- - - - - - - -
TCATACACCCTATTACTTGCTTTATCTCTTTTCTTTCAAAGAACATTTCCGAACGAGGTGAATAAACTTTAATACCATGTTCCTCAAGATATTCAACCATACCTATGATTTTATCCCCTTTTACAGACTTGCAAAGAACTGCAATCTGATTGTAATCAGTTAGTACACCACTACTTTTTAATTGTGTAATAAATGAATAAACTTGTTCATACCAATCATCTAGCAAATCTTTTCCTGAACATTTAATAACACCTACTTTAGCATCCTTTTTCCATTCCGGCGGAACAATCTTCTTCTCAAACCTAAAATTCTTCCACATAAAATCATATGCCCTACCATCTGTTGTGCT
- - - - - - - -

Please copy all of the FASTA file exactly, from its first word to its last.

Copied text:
TCATACACCCTATTACTTGCTTTATCTCTTTTCTTTCAAAGAACATTTCCGAACGAGGTGAATAAACTTTAATACCATGTTCCTCAAGATATTCAACCATACCTATGATTTTATCCCCTTTTACAGACTTGCAAAGAACTGCAATCTGATTGTAATCAGTTAGTACACCACTACTTTTTAATTGTGTAATAAATGAATAAACTTGTTCATACCAATCATCTAGCAAATCTTTTCCTGAACATTTAATAACACCTACTTTAGCATCCTTTTTCCATTCCGGCGGAACAATCTTCTTCTCAAACCTAAAATTCTTCCACATAAAATCATATGCCCTACCATCTGTTGTGCT